3 Saskatchewan First Nations declare mental health emergency

Concern is growing in three aboriginal communities in Saskatchewan after a string of drug-related deaths in the last month on the Cote First Nation.

Federation of Saskatchewan Indian Nations calling on a meeting with the prime minister

FSIN Vice Chief Kimberley Johnathan and FSIN Senate Chair Ted Quewezance from the Federation of Saskatchewan Indian Nations are calling on three levels of government to help support Saskatchewan First Nations deal with a mental health crisis. (FSIN)

Three Saskatchewan First Nations have declared a mental health state of emergency after a rash of drug-related deaths and they're calling for a meeting with Prime Minister Justin Trudeau. 

On Monday the Fort Pelly Agency of Chiefs representing Cote, Key and Keeseekoose First Nations, said the three communities saw about 100 combined deaths in 2015, and they're asking all levels of government to intervene. The Key, Cote and Keeseekoose First Nations combined have a population of less than 2,000.

"We have to get the ear of every level of government, our health region, our province and our federation," said Ted Quewezance, senate chair with the Federation of Saskatchewan Indian Nations (FSIN).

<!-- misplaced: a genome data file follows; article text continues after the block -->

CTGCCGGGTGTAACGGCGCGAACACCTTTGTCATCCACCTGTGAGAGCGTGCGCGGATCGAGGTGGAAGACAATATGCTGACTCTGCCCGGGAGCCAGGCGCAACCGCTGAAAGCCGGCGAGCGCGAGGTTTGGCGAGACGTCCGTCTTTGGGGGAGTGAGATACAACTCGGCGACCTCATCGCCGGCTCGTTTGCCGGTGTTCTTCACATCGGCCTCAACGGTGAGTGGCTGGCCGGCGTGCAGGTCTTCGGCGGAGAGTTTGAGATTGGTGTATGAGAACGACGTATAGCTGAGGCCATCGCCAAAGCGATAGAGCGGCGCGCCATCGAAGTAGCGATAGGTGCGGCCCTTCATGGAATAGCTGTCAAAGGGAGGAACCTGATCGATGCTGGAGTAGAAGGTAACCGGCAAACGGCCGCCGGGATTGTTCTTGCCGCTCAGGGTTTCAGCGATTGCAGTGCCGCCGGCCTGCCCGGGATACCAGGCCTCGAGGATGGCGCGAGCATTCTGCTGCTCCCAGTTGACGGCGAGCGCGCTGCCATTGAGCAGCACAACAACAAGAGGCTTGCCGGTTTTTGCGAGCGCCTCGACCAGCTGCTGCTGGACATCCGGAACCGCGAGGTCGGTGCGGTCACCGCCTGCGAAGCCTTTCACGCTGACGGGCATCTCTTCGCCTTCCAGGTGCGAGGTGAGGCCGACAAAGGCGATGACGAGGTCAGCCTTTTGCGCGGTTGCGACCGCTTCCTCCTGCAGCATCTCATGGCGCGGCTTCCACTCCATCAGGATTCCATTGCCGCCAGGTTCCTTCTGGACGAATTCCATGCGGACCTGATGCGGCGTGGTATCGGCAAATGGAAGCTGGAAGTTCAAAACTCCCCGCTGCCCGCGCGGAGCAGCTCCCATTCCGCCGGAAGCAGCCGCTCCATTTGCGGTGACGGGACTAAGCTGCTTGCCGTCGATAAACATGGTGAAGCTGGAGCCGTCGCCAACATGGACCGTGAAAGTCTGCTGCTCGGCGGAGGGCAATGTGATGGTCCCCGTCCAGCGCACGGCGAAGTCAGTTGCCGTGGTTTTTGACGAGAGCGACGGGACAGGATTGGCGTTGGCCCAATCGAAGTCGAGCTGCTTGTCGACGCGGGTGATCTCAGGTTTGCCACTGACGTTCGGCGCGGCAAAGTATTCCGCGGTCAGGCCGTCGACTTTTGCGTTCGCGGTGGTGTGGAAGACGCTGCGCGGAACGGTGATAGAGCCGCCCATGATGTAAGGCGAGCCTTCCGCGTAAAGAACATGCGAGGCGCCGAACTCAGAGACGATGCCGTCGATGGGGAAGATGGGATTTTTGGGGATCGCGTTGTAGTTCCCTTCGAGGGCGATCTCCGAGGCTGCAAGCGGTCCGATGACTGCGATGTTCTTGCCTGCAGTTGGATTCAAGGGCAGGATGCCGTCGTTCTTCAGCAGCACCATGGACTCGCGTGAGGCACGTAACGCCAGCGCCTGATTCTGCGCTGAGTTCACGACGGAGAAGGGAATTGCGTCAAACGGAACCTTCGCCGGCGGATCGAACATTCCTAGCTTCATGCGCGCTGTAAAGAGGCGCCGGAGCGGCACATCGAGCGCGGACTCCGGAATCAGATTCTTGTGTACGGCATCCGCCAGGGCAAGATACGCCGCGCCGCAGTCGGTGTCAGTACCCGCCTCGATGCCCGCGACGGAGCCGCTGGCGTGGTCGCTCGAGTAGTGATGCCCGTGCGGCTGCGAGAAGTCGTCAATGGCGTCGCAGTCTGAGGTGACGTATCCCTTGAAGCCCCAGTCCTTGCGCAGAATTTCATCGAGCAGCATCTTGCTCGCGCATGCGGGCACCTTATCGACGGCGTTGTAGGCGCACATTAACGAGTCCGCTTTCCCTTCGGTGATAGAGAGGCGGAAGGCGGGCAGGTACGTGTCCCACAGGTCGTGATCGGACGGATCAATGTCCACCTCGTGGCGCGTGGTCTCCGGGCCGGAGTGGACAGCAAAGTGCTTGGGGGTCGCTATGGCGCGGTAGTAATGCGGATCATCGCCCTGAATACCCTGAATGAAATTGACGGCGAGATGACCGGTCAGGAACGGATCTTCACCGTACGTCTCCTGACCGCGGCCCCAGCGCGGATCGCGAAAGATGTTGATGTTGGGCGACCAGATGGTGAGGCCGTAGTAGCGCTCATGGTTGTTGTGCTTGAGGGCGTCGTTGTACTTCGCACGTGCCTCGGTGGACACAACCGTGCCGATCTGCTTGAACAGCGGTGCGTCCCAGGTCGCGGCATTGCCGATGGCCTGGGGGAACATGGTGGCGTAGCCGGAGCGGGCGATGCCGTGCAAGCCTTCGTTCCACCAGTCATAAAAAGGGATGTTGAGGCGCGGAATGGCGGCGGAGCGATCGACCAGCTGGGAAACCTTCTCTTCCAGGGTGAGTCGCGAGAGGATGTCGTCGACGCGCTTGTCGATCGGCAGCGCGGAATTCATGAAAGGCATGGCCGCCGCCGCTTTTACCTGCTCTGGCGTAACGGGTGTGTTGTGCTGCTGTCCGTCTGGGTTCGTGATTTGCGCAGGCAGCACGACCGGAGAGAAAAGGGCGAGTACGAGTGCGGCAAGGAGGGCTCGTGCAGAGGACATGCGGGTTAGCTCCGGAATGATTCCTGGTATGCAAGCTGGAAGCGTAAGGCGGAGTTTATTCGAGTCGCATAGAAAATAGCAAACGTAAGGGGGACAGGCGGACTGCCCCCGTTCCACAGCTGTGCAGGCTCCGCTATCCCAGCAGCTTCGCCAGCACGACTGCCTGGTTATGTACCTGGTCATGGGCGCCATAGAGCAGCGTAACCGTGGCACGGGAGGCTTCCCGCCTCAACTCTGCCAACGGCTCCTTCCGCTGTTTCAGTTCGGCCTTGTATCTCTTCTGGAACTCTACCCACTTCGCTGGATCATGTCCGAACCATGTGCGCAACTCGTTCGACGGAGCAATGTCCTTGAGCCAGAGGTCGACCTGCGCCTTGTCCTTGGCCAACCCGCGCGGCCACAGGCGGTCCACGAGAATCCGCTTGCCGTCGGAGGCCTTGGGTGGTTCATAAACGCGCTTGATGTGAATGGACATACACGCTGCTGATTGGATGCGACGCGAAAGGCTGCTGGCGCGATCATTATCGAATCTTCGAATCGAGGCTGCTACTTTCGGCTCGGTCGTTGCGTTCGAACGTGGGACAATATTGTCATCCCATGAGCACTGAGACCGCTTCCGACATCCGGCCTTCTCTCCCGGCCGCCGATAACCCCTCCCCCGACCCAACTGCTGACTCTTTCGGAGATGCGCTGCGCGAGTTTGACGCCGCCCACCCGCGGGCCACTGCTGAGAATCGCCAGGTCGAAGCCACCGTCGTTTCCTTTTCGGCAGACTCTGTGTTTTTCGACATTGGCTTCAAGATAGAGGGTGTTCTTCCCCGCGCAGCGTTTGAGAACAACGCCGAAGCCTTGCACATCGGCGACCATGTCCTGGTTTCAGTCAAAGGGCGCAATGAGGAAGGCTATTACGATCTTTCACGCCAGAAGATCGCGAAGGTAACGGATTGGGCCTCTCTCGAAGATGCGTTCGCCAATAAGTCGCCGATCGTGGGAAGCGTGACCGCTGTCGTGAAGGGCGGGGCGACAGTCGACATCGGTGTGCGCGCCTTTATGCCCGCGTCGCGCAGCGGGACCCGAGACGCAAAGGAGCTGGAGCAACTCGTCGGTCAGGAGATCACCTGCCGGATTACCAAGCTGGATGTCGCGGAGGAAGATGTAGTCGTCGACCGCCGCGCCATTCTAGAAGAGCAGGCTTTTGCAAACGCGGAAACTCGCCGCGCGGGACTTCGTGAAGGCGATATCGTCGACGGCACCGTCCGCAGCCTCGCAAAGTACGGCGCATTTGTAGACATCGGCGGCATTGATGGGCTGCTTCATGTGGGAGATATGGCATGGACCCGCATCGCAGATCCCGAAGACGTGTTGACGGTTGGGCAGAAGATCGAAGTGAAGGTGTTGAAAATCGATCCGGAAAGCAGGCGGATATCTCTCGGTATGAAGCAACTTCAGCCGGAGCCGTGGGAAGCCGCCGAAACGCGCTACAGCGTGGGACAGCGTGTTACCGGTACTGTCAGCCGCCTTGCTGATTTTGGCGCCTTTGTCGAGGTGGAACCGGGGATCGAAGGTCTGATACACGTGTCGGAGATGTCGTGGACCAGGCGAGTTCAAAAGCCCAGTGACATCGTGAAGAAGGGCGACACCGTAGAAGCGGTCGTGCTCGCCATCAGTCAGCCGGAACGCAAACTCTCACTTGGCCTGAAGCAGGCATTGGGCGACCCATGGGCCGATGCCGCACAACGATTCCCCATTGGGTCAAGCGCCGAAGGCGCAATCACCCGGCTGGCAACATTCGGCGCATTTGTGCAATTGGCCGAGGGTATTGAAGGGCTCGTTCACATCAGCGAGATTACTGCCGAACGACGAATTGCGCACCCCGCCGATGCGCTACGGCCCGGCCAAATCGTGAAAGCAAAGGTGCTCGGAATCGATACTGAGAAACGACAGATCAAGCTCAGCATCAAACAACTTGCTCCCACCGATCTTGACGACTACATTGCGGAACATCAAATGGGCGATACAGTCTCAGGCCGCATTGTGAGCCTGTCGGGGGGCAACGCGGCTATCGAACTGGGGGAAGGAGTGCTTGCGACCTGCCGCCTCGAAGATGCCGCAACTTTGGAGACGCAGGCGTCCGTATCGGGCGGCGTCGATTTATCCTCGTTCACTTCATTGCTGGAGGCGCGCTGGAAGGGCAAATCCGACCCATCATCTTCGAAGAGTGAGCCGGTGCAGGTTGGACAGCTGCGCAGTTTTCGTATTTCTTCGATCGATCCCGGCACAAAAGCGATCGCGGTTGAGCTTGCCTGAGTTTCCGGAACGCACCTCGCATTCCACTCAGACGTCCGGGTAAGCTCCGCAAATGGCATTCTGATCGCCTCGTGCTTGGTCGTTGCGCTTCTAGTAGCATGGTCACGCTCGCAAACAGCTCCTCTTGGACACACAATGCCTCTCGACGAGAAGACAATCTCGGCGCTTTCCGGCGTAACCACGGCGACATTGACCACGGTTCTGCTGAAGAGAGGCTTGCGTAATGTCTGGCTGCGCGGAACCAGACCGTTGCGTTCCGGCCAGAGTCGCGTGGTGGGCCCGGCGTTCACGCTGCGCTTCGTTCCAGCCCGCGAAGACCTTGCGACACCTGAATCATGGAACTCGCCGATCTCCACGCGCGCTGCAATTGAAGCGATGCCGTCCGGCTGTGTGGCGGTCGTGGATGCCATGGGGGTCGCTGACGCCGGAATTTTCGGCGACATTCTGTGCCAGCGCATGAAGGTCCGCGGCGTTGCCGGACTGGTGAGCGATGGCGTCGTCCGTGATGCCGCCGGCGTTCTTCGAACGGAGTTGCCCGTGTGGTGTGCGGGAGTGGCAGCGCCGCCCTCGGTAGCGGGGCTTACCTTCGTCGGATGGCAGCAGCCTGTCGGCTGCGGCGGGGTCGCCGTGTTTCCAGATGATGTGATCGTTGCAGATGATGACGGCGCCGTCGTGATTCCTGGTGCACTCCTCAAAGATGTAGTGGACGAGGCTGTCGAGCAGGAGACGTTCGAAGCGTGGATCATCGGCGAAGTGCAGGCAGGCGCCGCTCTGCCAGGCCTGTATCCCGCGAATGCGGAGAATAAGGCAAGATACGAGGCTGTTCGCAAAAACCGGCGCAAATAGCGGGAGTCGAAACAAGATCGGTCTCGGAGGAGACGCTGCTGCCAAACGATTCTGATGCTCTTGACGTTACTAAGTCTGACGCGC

"We got to do something and this is our first step."

FSIN Senate Chair Ted Quewezance spoke in Saskatoon about three Saskatchewan First Nations' struggle to cope with a mental health crisis. (FSIN)

The call to action comes after four deaths in one day on the Cote First Nation on Feb. 27. Three people died from prescription drug overdoses and one person was killed in a homicide. 

"You know we have over 100 people on methadone and we have people falling like flies from overdoses, mixing prescription drugs and narcotics, you name it," Quewezance said.

"A normal person goes to about seven to 10 funerals in his lifetime, and you know what? I've been to 400 funerals in my three communities." 

The chiefs of the three First Nations say most of the deaths can be attributed to addictions and mental health issues. They're calling on the prime minister, the federal health minister and the provincial government to sit down and discuss how to deliver a health care strategy to First Nations that works. ​